Serving South Carolina and North Carolina, with offices in Greenville, Spartanburg and Charleston.



South Carolina
Personal Injury Law Blog

What red flags should you watch for in a nursing home?

If your parent isn’t able to function independently on a daily basis, you might be in the process of helping him or her transition to ’round-the-clock nursing care. It can be an emotional time for everyone involved, especially if your loved one shows signs of dementia or Alzheimer’s disease. Perhaps you wish you could be the one to provide daily care but know it’s not possible because you have family and work obligations of your own. Finding a South Carolina nursing home to fit your needs can be challenging.

Issues such as whether your parent is mobile or bedridden may influence your choice of a nursing home. It’s understandable that you’d want to visit numerous facilities, paying close attention to staff members, as well as what types of care and activities they provide on a daily basis. Of course, your loved one’s financial situation also plays a part in which nursing facilities are available.

Issues that are cause for concern in any nursing home

In a perfect world, you could move your loved one into any nursing home in the state, and he or she would receive the highest quality care at all times. In reality, some nursing homes are better than others, and some are downright awful. The last thing you want is for your loved one to suffer illness or injury at the hands of care providers. The following list includes issues that suggest substandard care may be a problem in a particular nursing home:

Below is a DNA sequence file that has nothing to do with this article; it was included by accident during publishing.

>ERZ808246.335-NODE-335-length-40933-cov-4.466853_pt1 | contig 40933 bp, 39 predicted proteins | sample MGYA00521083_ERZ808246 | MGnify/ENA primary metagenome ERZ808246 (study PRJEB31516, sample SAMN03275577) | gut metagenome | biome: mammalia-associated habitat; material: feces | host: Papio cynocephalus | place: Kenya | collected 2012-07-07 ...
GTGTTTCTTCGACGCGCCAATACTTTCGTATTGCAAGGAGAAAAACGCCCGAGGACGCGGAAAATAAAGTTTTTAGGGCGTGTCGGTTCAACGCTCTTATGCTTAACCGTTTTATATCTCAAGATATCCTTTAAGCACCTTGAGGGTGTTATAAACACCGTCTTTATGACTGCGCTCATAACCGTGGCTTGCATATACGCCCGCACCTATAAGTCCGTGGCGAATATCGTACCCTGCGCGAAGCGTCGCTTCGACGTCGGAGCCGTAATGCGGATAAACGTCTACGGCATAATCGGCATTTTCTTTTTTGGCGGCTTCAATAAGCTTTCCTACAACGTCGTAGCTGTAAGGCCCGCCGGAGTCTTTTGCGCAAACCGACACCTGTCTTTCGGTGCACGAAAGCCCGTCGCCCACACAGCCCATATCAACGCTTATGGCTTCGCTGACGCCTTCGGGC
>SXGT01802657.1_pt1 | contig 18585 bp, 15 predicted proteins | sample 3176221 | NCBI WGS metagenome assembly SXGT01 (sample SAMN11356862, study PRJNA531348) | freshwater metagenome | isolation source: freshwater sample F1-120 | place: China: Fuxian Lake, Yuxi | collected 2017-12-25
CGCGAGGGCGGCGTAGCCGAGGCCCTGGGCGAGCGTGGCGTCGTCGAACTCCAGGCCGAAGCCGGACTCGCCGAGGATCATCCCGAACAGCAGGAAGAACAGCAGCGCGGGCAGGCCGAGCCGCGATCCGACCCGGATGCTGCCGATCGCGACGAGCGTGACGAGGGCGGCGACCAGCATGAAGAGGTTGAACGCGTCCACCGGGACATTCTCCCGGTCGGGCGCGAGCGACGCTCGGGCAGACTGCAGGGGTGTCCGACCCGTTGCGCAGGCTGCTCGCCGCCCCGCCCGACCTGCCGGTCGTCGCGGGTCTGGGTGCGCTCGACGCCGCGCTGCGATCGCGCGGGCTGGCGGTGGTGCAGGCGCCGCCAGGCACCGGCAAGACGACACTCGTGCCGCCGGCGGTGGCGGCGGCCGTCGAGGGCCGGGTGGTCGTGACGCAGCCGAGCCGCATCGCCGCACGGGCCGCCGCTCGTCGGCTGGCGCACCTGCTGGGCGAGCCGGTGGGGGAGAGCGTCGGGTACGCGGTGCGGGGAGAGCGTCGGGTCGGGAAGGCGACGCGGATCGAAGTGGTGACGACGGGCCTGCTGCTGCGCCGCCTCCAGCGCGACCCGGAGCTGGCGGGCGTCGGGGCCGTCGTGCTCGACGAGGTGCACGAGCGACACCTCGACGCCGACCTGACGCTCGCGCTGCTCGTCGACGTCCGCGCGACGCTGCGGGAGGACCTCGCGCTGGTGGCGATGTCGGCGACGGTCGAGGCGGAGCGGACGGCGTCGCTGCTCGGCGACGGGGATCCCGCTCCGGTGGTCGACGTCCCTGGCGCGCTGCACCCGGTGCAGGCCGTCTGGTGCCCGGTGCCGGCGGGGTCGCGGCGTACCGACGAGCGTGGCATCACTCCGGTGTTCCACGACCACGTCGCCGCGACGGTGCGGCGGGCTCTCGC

If your instincts are telling you that something isn’t right regarding quality of care in the nursing home where your loved one resides, it’s always best to further investigate the matter. Administrators and staff members should willingly provide information or answer any questions you might have, especially concerning the health and safety of your mother or father.

If you believe your loved one has suffered injury because of negligence

Perhaps your loved one’s medical records and care instructions specify that he or she is never unsupervised in a hallway or any location out of bed. One of the first questions to ask if your loved one suffers injury after falling out of a wheelchair or similar circumstances is who was supervising at the time? If you discover that your parent was alone, it is evidence of negligence.

Any illness or injury your loved one suffers that you believe was the result of substandard care is a matter than can be brought to the attention of a civil court. Acting swiftly in response to evidence of negligence may help prevent similar incidents from occurring in the future and may even save your loved one’s life.